No Halos for Heroes
No Halos for Heroes

No Halos for Heroes

It’s hard to imagine someone inarguably labeled as one of the best (if not the best) golfers to have ever played the game could be considered underrated. But I honestly think he is. His record when he was at his peak is one of those where you just look at the numbers and can’t really get a sense for what they actually mean, because they are so outrageous. For all the incredible players we have the privilege of watching right now – and perhaps the depth of the game at the highest level is stronger now, making it more difficult for anyone to be truly dominant – none of them have come close to maintaining that level over a sustained period of time.

What Tiger did was extraordinary. As I think Nick Faldo tweeted, he transcended golf; he transcended sport. Which makes the publicity and ridicule surrounding his downfall perhaps understandable (although still unacceptable in my opinion) – being on top of the world brings with it its own consequences. But for people to treat it all as entertainment… this is someone’s life. Since when is it fun to watch a sporting icon come crashing back down to earth?

I’m no mental health expert, and none of us have any idea what he’s really going through. But perhaps it shouldn’t be a complete surprise that he has had the issues he’s had when you consider how much he must have sacrificed to reach the level he did. We all know golf can be a lonely sport, and trying to pursue excellence in any field doesn’t always feel worth it when you see what you have to be willing to give up. But fortunately for the rest of the world, Tiger chose that path, and committed to it with a dedication I’m not sure we will ever see again. Maybe that’s what broke him.

I would never condone the things he has done. What he put his family through and the disrespect he’s shown to some people is inexcusable and ripped apart my own image of him as a hero. The person you are will always matter more than the things you achieve. But to forget about his achievements; to pretend they are insignificant, to remember one of the best athletes this world is ever likely to see as a police mugshot would be even more inexcusable on our part.

He inspired more people than it’s possible to count. In a sport where no matter how good you are, your chances of winning are about as good as Leicester’s were of winning the league, he made it ok to want more, to be dedicated to more, to give your absolute all and more in your quest to go down in history. To find a way to win at your worst, to never give an excuse in a game where so many factors are out of your control… and to do it all in a world which didn’t want people of his race there in the first place. Those doors that he opened and barriers he broke go far beyond him, and despite what I said earlier, they probably have little to do with his character and everything to do with his achievements. But his achievements… they inspired more than a generation.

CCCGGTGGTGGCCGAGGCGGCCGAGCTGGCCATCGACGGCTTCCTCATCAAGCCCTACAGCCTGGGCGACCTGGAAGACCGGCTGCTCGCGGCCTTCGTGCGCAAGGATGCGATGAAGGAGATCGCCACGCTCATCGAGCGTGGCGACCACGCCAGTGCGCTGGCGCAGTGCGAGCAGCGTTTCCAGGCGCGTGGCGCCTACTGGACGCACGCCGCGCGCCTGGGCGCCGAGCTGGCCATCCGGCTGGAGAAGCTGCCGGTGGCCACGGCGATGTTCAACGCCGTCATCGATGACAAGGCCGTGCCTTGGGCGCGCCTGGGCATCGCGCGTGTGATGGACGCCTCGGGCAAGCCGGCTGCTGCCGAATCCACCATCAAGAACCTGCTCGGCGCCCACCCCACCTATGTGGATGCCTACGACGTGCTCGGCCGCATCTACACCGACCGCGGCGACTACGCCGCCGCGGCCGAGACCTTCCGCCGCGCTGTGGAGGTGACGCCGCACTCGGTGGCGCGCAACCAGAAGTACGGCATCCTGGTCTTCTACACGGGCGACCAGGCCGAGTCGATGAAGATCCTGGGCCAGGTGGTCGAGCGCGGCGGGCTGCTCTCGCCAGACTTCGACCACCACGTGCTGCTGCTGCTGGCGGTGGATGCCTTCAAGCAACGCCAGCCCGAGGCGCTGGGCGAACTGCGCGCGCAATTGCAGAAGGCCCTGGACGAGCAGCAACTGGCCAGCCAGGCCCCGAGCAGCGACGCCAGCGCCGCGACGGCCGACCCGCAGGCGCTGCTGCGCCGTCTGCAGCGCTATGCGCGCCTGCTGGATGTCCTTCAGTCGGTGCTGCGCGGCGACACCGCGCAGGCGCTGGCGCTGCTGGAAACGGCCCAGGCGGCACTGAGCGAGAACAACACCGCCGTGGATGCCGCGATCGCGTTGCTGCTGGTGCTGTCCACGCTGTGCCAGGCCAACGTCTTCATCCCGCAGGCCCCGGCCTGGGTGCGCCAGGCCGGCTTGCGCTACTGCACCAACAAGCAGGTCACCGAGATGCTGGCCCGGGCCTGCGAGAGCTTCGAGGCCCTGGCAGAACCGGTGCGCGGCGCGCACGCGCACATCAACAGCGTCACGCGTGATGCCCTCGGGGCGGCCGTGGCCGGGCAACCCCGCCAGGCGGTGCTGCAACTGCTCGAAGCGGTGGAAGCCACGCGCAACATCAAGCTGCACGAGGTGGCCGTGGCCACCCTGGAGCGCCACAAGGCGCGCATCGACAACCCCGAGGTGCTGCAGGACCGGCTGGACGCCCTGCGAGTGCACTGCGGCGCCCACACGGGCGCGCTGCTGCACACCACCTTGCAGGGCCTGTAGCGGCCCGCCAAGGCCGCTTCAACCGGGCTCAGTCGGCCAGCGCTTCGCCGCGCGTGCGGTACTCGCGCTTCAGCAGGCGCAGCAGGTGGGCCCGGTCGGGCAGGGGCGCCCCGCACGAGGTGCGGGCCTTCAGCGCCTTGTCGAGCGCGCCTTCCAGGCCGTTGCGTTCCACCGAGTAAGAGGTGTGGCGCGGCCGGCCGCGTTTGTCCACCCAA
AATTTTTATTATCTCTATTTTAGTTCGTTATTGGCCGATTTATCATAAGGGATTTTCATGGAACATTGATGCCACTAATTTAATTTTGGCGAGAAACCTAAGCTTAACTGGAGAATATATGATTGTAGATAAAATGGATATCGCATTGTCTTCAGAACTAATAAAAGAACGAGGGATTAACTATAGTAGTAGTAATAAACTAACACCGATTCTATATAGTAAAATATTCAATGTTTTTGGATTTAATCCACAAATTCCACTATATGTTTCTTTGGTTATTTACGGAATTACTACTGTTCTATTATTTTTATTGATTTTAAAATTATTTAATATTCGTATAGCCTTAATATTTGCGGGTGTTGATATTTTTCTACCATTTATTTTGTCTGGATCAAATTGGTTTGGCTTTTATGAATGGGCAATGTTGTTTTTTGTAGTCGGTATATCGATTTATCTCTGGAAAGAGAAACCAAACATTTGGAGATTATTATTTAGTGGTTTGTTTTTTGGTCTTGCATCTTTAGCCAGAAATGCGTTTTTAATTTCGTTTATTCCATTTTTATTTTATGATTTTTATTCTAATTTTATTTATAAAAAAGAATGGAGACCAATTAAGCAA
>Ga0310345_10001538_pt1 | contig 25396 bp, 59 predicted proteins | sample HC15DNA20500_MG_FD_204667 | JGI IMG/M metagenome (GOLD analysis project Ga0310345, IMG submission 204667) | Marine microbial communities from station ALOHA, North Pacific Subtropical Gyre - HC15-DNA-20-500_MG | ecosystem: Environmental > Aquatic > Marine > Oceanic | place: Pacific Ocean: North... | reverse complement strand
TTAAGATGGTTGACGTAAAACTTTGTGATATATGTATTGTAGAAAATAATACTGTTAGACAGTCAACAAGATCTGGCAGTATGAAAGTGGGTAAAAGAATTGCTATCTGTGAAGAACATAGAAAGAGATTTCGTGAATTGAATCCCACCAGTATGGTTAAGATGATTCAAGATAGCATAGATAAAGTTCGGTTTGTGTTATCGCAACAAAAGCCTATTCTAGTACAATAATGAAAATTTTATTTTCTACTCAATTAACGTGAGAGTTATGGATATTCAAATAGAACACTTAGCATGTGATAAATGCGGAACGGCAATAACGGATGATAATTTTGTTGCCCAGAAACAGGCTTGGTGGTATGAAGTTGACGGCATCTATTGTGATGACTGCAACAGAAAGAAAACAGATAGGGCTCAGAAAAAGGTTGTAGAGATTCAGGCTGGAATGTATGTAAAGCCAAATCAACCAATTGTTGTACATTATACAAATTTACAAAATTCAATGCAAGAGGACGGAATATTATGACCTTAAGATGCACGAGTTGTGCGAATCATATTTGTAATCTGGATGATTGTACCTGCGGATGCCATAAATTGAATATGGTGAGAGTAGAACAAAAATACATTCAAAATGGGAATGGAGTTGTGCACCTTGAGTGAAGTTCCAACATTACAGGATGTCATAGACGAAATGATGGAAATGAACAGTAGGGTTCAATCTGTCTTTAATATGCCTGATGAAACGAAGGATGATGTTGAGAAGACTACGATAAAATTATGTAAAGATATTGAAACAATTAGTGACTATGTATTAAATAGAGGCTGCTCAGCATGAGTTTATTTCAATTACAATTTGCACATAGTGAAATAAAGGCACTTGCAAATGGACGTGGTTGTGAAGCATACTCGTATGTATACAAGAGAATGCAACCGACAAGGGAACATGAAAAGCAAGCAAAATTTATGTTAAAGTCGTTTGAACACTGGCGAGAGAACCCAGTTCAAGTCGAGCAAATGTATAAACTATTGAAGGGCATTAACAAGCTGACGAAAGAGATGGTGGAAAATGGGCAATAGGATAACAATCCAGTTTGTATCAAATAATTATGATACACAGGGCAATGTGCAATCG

There are so many mind blowing stats I didn’t even know which ones to pick. The wins are one thing, but the consistency is ridiculous…

  • In the entire year 2000, he only had one round above 73 (where he shot 75 on a day where the field average was 75.59).
  • There is only one other player in the history of the PGA Tour who has won a single event seven or more times. Tiger has done it four different times.
  • From 2002-2005, he only missed three putts from 3 feet or less… out of 1,540 (I feel like I should stop typing and go back to the putting green right now).
  • Out of 45 events where he had the outright lead with one round to go, he won 43 of them.
  • He’s the only player in PGA Tour history to win eight or more times on one course. And he’s done it at three different courses
  • He played 142 PGA Tour events IN A ROW without missing a cut
  • He’s spent 683 weeks as world number one. That’s six years. Or 4781 days… whichever number you can wrap your head around. (Golf Channel)

I count myself incredibly lucky to have been able to watch him when he was breaking and making all of those records. And to be honest I don’t think I truly appreciated at the time just how incredible that standard was… maybe it’s only now that I’ve been playing for longer and understand the game better that I can even begin to put what he did in perspective. He clearly has his flaws, and regardless of what the events of the past few days are about, I can never like his character properly because of what he did to his family.

But what he did for golf… and potentially what that meant for my own golf, and so many thousands or millions of others… that should never ever be underestimated or undervalued. Remember that.

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